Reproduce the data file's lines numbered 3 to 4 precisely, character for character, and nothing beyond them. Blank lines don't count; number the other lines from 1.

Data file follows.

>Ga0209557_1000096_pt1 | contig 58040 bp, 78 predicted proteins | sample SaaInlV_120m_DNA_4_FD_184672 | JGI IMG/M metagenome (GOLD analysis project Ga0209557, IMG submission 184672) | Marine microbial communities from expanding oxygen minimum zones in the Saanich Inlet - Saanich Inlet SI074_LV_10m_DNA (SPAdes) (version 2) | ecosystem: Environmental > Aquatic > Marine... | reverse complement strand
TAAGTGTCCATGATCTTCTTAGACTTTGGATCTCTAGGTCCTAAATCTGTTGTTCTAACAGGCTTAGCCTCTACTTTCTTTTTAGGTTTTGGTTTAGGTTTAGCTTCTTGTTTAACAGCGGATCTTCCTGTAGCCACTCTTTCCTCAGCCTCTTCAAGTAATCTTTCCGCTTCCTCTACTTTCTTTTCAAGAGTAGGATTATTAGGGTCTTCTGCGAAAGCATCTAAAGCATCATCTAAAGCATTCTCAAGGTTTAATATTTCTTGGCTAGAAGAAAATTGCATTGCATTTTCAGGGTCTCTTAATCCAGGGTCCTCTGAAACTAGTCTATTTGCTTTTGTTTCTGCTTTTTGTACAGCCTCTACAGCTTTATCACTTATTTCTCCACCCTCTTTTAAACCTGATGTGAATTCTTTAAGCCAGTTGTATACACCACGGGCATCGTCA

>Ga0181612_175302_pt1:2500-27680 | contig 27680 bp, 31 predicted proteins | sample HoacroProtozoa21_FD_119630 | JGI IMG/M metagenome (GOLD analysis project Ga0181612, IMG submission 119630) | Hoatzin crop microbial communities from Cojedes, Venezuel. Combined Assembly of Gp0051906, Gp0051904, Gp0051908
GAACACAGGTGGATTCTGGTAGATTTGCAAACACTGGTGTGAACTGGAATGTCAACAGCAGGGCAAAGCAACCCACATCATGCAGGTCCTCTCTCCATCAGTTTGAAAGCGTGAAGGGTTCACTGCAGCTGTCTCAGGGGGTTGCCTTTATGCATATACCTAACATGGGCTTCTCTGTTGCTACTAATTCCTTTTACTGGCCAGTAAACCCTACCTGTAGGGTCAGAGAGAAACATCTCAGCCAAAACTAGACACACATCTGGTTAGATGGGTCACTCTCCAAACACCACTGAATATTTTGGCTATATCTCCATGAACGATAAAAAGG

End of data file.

>Ga0181612_175302_pt1:2500-27680 | contig 27680 bp, 31 predicted proteins | sample HoacroProtozoa21_FD_119630 | JGI IMG/M metagenome (GOLD analysis project Ga0181612, IMG submission 119630) | Hoatzin crop microbial communities from Cojedes, Venezuel. Combined Assembly of Gp0051906, Gp0051904, Gp0051908
GAACACAGGTGGATTCTGGTAGATTTGCAAACACTGGTGTGAACTGGAATGTCAACAGCAGGGCAAAGCAACCCACATCATGCAGGTCCTCTCTCCATCAGTTTGAAAGCGTGAAGGGTTCACTGCAGCTGTCTCAGGGGGTTGCCTTTATGCATATACCTAACATGGGCTTCTCTGTTGCTACTAATTCCTTTTACTGGCCAGTAAACCCTACCTGTAGGGTCAGAGAGAAACATCTCAGCCAAAACTAGACACACATCTGGTTAGATGGGTCACTCTCCAAACACCACTGAATATTTTGGCTATATCTCCATGAACGATAAAAAGG